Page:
The Brookhaven event was the larger of the two, but remained dwarfed by the scope of the original and its proposed sequel. According to an Associated Press story from September 1979, part of the agreement with Brookhaven stipulated that ticket sales be capped at 25,000 and that no liquor or walk-up ticket sales take place on the premises. As it turns out, even that number was optimistic; a UPI story from the day after the event clocked the attendance at a mere 15,000 (though varying estimates of up to 40,000 were reported by other outlets). The New York Daily News headline from the day after the concert summed things up glumly: “Woodstock Reunion: Not on par with original.”
Part of the issue stemmed from the lineup. Organizers at both shows opted to draw solely from acts that played the original festival rather than mixing the old guard with newer acts whose work resonated with the festival’s ethos. Thus, when the biggest acts from 1969 were dead (Janis Joplin, Jimi Hendrix), broken up (Creedence Clearwater Revival, Jefferson Airplane), or uninterested (The Who, The Grateful Dead, Santana, and loads more), Woodstock ’79 was left with a pool of artists that lacked the drawing power of their more famous peers.
No matter how good the music, a lineup anchored by John Sebastian, Canned Heat, Paul Butterfield, Rick Danko (without the Band), Stephen Stills (without Crosby, Nash, or Young), and Country Joe McDonald (without the Fish) was never going to put up eye-popping numbers. The MSG event fared a bit better with appearances by Joe Cocker and Richie Havens, but still treated its booking philosophy as a nostalgia-minded reunion rather than a forward-looking celebration.
The relative failures of Woodstock’s first big anniversary were also blamed on shifting cultural interests. At the time, journalists devoted plenty of columns to determining what Woodstock nostalgia meant and whether another Woodstock (or similar era-defining event) was even possible by the end of the ’70s. UPI reporter Ken Franckling devoted a multi-part series to the festival’s anniversary. The sentiments he found weren’t optimistic.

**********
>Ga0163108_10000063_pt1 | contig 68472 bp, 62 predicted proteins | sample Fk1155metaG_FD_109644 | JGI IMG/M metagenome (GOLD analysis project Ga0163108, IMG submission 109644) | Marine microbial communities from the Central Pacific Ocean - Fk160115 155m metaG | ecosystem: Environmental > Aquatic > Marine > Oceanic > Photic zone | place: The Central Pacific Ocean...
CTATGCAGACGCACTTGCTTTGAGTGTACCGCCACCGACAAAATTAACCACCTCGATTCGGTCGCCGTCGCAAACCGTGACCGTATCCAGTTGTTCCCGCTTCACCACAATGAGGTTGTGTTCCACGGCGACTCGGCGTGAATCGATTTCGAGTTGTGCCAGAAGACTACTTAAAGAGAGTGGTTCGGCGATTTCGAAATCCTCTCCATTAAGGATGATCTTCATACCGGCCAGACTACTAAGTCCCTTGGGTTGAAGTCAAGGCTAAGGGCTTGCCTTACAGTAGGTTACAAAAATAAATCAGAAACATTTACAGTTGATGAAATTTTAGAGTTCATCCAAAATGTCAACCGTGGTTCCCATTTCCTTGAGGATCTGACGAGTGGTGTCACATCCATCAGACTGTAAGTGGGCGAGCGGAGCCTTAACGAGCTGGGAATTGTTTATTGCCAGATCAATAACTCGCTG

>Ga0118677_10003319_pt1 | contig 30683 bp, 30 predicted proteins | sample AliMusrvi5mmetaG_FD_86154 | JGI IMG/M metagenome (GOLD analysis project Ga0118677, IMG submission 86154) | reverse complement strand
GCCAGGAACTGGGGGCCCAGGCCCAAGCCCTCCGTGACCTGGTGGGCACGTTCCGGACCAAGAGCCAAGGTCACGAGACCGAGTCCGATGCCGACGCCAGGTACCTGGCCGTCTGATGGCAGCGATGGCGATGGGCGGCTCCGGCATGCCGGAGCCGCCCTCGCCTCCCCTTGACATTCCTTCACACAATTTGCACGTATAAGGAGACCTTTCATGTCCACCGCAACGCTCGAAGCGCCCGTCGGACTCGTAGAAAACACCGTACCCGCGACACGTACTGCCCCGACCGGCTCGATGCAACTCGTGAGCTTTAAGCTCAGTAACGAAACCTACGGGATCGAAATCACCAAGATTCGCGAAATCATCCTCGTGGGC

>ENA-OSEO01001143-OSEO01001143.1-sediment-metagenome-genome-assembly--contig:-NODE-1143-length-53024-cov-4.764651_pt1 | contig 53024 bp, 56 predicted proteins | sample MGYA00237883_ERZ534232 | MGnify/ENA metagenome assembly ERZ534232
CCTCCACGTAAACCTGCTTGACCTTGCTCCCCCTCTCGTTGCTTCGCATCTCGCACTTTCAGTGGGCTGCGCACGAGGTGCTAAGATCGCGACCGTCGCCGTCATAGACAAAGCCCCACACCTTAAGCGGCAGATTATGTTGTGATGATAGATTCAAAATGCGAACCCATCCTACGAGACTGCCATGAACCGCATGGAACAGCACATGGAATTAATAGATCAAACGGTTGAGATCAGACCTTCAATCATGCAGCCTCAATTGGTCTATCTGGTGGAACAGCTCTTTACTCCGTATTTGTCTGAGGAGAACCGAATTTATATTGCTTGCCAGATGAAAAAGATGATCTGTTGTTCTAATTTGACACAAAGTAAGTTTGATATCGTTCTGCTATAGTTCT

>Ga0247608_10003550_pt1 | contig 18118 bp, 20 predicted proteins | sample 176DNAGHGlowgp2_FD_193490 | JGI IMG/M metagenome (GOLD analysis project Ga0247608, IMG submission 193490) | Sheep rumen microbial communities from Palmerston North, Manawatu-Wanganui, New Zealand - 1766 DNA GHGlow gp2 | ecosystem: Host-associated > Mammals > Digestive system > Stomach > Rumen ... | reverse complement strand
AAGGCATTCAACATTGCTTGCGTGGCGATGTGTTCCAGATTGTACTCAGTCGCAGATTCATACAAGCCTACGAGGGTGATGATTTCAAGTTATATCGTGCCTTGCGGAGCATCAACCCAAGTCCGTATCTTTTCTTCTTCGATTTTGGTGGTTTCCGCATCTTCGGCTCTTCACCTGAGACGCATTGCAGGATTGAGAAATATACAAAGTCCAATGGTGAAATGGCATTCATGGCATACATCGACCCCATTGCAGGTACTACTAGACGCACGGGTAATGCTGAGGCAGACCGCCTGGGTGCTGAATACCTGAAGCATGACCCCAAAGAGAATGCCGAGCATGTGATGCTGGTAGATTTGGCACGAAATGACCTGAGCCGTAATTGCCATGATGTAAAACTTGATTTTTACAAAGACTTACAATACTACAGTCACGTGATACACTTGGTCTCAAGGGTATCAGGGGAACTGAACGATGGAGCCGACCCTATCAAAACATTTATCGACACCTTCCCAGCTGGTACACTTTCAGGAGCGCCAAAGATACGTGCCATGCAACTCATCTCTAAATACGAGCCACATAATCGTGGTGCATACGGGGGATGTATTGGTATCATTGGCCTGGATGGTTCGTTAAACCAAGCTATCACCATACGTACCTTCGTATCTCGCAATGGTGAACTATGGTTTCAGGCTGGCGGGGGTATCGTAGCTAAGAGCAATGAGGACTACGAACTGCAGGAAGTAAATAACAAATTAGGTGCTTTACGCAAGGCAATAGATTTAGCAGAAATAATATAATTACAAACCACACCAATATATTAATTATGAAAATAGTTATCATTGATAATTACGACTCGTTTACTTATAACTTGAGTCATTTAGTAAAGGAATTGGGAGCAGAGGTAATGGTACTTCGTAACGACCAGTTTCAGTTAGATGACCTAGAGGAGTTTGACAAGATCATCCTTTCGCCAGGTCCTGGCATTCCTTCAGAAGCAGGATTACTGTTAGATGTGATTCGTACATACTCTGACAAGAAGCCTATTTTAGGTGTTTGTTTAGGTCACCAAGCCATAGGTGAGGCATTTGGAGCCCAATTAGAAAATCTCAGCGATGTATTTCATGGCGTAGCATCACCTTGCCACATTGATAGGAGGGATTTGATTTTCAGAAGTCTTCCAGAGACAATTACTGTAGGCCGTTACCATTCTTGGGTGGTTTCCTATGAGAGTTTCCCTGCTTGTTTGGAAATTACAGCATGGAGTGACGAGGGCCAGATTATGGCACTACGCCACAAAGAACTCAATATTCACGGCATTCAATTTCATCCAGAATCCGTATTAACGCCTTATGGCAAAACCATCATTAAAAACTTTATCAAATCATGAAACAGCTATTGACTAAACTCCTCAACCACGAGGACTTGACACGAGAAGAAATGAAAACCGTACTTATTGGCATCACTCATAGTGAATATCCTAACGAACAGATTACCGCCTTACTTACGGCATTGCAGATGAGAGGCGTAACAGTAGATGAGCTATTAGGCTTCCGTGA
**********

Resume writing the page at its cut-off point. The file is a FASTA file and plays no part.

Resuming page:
“Festival veterans said efforts by two different promoters to hold a Woodstock II this summer failed from more than local opposition,” Franckling wrote. “They said times have changed, and the magic ingredients — a war, psychedelic drug popularity, and turbulent times — can’t be duplicated.”
Franckling’s work also nodded to the growing strain of money-minded, me-first conservatism that would come to define American mass culture in the ’80s, and its impact on both the career-aged attendees of the original festival and the new generation of college kids coming up behind them. “The outspoken activists who brought about Woodstock were replaced by a new generation of job seekers,” Franckling said, a sentiment shared by at least one of his interview subjects.
“I worry about generalizations, but there is a sort of narcissism now,” Brown University chaplain Richard Dannenfelser told Franckling. “I just hope that students won’t lose a sense of moral indignation and become self-centered privately and professionally.”
Whether that shift was caused by the quagmire of the Vietnam War, the betrayals of Watergate, the economic anxieties of America’s late-’70s recessions, or some combination of those factors and others, it also had an impact on the types of music that found its way onto the charts. As reporter Philip Pullella noted in his own UPI report, genres like disco had begun to supplant the excess-heavy prog and arena rock scenes spawned by the original Woodstock.
“The industry has gone slick and sexy,” he wrote. “The songs of protest have been supplanted by the songs of profit. Money replaced mellow.”
And as for the site of the legendary festival? In 1979, reporter David Dawson of Gannett noted that the town board of Bethel rejected a motion to put up a sign marking the festival site, concluding that the town had “turned its back on promotion, content to slide into slow economic deterioration along with the rest of Sullivan County.” (The festival site would eventually get its first memorial marker in 1984).